The season-ender in Abu Dhabi didn’t excite much, coming as it did on the back of two dramatic races in Bahrain, but that takes nothing away from a scintillating season that almost wasn’t.

Apart from the shadow of coronavirus trailing them from first race to last, it was a fairly eventful season. Hard to believe that Hamilton still didn’t have his Mercedes contract inked by the end of the last race - a small matter of renegotiation, of course, for 2020 will go down in history as the year Lewis Hamilton, driving for Mercedes, picked up his seventh World Drivers’ Championship title to equal Michael Schumacher.

In the final race however, it was Max Verstappen who finished top of the podium a relieved man, having led the race impressively from start to finish. While Red Bull remained fairly competitive, it wasn’t easy for most of the other cars, drivers or teams with Hamilton dominating all year, picking up 11 race wins to crown himself undisputed champion of the season and this era.

Formula 1 racing, like most other sports, had to pull back then return, adjusting to the pandemic, and ensuring with extreme precaution what was in the end a near full season.

En route, there were itinerary adjustments, back to back race weekends, as some circuits were used more than once and others made a comeback, or became unexpected new venues as the pandemic season wore on.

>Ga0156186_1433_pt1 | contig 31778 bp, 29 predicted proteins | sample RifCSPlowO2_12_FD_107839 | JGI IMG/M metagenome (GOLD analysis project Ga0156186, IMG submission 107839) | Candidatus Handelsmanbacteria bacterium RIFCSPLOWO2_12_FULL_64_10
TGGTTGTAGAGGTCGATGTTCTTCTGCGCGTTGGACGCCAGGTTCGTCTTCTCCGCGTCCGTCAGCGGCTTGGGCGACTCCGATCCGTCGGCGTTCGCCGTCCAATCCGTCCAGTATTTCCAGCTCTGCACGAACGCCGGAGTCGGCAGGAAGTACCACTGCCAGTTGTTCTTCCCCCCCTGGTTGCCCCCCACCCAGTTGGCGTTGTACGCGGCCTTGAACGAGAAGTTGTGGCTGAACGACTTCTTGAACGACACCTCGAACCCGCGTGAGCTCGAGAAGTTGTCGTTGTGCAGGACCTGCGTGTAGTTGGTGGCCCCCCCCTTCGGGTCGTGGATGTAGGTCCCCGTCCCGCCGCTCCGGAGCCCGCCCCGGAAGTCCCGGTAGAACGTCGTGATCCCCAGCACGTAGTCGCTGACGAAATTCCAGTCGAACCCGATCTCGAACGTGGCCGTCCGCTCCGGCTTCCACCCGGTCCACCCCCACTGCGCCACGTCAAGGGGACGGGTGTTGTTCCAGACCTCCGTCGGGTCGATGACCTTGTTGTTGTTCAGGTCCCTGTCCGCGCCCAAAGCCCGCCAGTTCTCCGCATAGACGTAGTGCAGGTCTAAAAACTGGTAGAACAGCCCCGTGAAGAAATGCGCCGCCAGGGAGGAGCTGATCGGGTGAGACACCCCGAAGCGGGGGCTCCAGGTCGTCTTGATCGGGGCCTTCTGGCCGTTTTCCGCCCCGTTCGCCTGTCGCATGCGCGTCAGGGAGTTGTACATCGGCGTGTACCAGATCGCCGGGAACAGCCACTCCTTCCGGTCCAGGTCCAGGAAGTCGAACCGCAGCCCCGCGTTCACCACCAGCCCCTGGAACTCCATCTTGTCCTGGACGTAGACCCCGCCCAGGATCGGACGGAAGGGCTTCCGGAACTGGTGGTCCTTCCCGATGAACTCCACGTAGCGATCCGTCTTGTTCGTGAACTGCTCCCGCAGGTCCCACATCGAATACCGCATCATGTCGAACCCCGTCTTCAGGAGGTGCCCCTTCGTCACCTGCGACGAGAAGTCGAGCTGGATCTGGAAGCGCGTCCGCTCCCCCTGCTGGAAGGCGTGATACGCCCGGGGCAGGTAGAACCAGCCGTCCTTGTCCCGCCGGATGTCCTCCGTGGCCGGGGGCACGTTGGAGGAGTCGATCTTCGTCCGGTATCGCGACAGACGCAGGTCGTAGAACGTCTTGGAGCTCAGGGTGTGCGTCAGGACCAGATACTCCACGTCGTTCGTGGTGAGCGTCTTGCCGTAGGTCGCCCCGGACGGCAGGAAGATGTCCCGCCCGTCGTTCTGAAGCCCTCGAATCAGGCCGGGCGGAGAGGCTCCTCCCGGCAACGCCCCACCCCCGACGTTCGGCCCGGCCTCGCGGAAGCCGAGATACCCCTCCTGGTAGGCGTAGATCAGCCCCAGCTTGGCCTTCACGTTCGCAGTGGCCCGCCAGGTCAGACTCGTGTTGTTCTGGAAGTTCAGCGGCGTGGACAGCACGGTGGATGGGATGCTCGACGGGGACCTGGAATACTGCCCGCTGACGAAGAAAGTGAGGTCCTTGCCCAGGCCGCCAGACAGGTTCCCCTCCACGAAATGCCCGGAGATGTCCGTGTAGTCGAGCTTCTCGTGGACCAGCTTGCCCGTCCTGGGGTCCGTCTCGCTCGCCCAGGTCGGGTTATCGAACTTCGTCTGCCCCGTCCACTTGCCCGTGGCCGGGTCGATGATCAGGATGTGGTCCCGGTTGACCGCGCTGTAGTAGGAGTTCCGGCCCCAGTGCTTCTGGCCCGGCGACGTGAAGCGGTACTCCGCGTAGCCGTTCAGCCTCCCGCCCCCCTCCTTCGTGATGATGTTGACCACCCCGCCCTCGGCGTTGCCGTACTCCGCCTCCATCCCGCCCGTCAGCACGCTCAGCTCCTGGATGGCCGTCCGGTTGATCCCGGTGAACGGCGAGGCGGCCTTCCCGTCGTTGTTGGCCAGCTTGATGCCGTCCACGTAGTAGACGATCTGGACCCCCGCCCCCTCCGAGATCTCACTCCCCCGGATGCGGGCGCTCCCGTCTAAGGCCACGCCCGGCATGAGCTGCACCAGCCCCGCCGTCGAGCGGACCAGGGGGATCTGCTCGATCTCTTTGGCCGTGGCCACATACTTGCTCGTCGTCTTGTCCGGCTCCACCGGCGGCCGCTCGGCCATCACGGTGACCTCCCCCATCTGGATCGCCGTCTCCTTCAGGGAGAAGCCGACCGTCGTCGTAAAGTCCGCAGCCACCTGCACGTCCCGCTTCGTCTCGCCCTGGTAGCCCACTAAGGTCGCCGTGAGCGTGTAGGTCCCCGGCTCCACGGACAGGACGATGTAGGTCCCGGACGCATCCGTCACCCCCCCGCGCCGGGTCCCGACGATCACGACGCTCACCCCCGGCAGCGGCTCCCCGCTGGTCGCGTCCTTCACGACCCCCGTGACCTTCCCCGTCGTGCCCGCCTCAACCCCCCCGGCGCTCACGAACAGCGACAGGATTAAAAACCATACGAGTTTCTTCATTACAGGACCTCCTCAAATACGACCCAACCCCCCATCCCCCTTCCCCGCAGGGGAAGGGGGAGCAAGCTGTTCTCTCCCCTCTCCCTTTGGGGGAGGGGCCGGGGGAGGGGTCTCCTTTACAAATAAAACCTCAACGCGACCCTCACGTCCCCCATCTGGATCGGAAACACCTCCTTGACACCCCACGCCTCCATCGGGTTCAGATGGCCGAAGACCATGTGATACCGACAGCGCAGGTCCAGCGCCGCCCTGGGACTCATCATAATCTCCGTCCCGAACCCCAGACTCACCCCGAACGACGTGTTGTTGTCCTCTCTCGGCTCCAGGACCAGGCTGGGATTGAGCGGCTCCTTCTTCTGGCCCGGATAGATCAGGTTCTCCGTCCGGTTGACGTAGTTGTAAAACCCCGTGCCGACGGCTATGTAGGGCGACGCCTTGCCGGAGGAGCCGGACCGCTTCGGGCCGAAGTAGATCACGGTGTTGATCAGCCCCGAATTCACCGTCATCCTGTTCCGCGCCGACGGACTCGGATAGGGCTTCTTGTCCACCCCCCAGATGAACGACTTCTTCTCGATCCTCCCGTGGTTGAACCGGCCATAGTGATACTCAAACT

In a season jampacked into a dramatic six months, what could have been more heartstopping than Romain Grosjean of Haas seen climbing desperately over the barrier, escaping the fireball that was his car not twenty seconds before? Quick reflexes and safety precautions undoubtedly saved the Frenchman’s life in Bahrain, leaving him with broken ribs and burns on his legs and hands.

Less dramatic but no less dangerous was the moment Lance Stroll found himself hanging by his seatbelt from his overturned car, trying to crawl out the gap.

The Bahrain Grand Prix was a harsh reminder of the perils of high speed adventure sport. As Hamilton reiterated at the end of the controversial race, with drivers divided in their response to the televised images: “The risk we take is no joke, for those of you out there that forget that we put our life on the line for this sport and what we love to do.”

Indeed dramatic visuals of the car splitting in two upon collision with a makeshift barrier, and catching fire virtually immediately, of Grosjean being helped by the medical team as he wrung his hands in pain, will become images of the downside of the sport.

Even as Hamilton, 36, picked up his 95th race win in Bahrain, the season also saw the rise of some rookies and some not-so-green horns.

Valtteri Bottas, 31, finished second but behind Hamilton his Mercedes teammate by over 100 points. Bottas claimed after the Sakhir Grand Prix that he was made to “look like a fool … It’s hard to explain the feeling when you come to a pit stop and you leave with the same old tyres that you came in with — and then lose positions.”

He had every reason to feel out of sorts, in a season full of disgruntlements, shunts and even that pit garage mishmash.

The Sakhir Grand Prix had a telling effect, revealing unexpected winners on the podium but nearly sealing the deal for another British driver. George Russell, borrowed by Mercedes after Hamilton contracted the coronavirus, lit the stage there the following week.

Bottas made his statement as Russell nearly scored his first ever podium finish… nearly.